Williams-Napierata (Rhodes Studios)

By Gail Johnson, ABC™, Gail Johnson Weddings, Tucker, Ga.

Can we really have it all? It just might be possible if Susan Southerland has anything to say about it. An entrepreneur, event planner, author, business consultant, wife, and mother of four, Southerland, is one of the foremost experts in the event industry today and the author of The Susan Southerland Secret: Personality Marketing to Today’s Bride.

President of Just Events Group!, Inc., Southerland is also a regular contributor to the Huffington Post and the national wedding expert for  Perfect Wedding Guide. Her wedding expertise is so widely recognized that she was even given the prestigious recognition as one of only 30 wedding planners worldwide named an “A-List Planner” by Destination Weddings and Honeymoons Magazine. In November, she will be one of the featured keynotes for the Association of Bridal Consultants Annual Business of Brides Conference, Nov. 10-12, in West Palm Beach. Wedding Planner Magazine recently caught up with her and asked her to share her secrets.

WPM: How do you find balance while running a business, conducting interviews, and attending speaking engagements?
Southerland: It isn’t easy, but I have a very supportive family—including my wonderful husband who works with me and takes care of the kids, a 17-year-old daughter, 11-year-old twin boys, and baby Macy, 1. The boys, in particular, know when the suitcases are packed. They wave me off, and patiently wait for me to come home again.

WPM: Tell us about the Susan Southerland Secret.
Southerland: Over the years, I’ve gotten to work with hundreds of brides as a planner, and through my speaking engagements, thousands more. Often, we sit and chat about things that are difficult for them, things that are easy, what they love about wedding planning and wedding vendors, as well as what they absolutely can’t stand and what makes them nervous. I soon realized there were four types of purchasing and planning personalities. That is how I developed the Susan Southerland Secret. Based on strengths and weaknesses, those personalities fit into certain categories. And, based on what those categories are, that is how you successfully sell a service to them.

WPM: What are you working on now?
Southerland: I’m expanding different areas for my company. I have a lot of speaking engagements. I’ve written a few more books for brides and am working on my second book for the trade. Fingers crossed, I hope it will be done when the ABC Business of Brides conference happens. It will be on entrepreneurship, and it’s designed to inspire high school and college students to take the road less traveled. It’s not about going the traditional route. Entrepreneurship could be a wonderful way for them to live their lives.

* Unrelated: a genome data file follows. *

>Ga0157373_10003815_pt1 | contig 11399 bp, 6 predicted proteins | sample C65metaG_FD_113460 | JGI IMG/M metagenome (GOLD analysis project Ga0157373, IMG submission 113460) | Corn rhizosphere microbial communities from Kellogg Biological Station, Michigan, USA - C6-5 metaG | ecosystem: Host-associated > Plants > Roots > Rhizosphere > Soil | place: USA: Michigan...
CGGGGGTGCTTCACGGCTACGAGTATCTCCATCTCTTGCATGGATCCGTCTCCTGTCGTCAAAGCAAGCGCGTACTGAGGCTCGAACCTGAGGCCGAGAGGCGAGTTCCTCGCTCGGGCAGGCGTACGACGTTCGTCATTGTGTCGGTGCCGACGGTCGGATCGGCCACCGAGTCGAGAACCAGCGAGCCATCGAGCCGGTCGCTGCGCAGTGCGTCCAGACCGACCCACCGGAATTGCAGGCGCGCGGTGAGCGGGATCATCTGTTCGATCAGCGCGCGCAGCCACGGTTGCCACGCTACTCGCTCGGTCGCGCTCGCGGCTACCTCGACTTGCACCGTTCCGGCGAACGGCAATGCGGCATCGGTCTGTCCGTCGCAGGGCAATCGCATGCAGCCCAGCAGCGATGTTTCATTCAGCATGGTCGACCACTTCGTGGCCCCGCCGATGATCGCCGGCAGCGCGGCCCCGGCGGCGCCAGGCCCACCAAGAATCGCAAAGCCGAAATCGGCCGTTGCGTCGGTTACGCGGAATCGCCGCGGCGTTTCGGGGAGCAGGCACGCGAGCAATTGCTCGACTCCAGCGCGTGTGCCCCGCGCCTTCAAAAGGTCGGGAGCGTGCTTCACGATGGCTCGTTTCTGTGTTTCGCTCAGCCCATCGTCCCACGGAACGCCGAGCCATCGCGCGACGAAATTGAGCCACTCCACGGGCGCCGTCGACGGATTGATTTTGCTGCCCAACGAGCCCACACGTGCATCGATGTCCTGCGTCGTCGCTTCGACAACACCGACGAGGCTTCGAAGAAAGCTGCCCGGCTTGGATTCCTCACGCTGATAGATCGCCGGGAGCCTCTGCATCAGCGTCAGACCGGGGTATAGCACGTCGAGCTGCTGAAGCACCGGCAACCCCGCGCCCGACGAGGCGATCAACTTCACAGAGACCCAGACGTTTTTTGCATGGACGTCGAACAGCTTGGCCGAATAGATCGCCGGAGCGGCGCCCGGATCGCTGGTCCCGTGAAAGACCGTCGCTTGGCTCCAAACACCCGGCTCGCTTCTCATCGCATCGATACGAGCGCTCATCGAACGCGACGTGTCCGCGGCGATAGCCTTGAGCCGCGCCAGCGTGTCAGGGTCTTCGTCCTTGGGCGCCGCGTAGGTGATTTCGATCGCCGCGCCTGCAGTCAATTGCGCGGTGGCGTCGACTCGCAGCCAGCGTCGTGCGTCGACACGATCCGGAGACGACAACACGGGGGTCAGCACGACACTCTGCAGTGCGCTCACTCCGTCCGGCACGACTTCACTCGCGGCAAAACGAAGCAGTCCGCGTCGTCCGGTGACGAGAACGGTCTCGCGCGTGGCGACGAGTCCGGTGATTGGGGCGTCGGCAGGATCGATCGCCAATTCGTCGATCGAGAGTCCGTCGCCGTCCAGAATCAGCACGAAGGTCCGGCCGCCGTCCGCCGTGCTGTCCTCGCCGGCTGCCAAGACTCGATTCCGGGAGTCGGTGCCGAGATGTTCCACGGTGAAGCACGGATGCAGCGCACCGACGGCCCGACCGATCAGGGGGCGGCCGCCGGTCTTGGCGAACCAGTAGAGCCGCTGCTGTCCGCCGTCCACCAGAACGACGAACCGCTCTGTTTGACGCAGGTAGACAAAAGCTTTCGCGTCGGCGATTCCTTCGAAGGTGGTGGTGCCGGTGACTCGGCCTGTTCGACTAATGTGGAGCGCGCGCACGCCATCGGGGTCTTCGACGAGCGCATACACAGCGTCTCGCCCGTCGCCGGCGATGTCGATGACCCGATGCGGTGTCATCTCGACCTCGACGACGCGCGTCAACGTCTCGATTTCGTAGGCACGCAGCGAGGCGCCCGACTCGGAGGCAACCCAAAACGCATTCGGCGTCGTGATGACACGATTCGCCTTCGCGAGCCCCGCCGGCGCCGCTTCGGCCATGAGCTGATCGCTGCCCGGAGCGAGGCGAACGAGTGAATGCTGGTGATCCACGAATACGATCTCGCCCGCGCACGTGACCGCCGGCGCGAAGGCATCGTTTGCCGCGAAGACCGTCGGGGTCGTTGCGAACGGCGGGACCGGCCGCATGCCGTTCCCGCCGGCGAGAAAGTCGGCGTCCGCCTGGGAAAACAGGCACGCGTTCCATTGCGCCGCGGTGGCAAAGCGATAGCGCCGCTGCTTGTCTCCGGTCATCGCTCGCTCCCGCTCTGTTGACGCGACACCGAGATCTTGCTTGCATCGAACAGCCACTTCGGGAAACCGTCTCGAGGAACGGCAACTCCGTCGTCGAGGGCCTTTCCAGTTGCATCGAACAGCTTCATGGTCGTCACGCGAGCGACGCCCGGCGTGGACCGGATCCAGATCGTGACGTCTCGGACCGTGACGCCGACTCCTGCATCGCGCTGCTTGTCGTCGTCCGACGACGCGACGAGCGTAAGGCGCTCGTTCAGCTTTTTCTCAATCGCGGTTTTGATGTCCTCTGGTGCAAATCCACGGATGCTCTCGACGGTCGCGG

WPM: What’s the best part about your job?
Southerland: What I enjoy the most is that it’s really never the same thing twice. I really like inspiring other entrepreneurs. Speaking has been a wonderful fit for me. I enjoy seeing what happens when I give advice to eager people who want to build their businesses.  I also consult with corporations. I just got done with a consulting job for Loews Hotels to rebrand their wedding collateral and sharpen their sales techniques, and I consult with small businesses when they want to build a wedding and event business. It’s wonderful to give back in that way. I had so much help along the way. There are so many people who have inspired me, and I’m just excited to spark inspiration in other people.

WPM: What does it take to become a successful wedding professional?
Southerland: It takes excellent listening skills, tenacity, and the ability to stick around when things are tough. Flexibility is important, so we are not afraid to shift with the changing marketplace and try things that are new. Overall, just being an excellent listener is the key to success in business. Being a risk-taker doesn’t hurt, either.

WPM: How is your business using social media?
Southerland: We do a lot with social media. Some people on my staff are excellent with Pinterest. It is the bane of my existence, and I don’t know why. I never caught on to it. I don’t like it. It makes me crazy. We do a lot with Facebook and Twitter. Honestly, I really am looking to unlock the secret to that. There are some people who are using it really well and others not so much. It’s important to find a balance between “sell, sell, sell” and giving out useful, and interesting information.

WPM: How do you see the industry progressing over the next couple 
of years?
Southerland: I have concerns, actually. The number of vendors continues to grow, and the number of large weddings continues to decline or, at least, hold steady. There is more competition, especially for the top one percent of weddings. Everyone shouldn’t be competing for that top percent. If you start shooting down the middle, which is 40 percent of the weddings that take place, there is a much bigger marketplace. Technology has also taken a big bite out of business for us. It is cheaper to get into the business than it has ever been before, whether you are a photographer, videographer, wedding planner, or DJ. It is really more important than ever to establish ourselves as experts.

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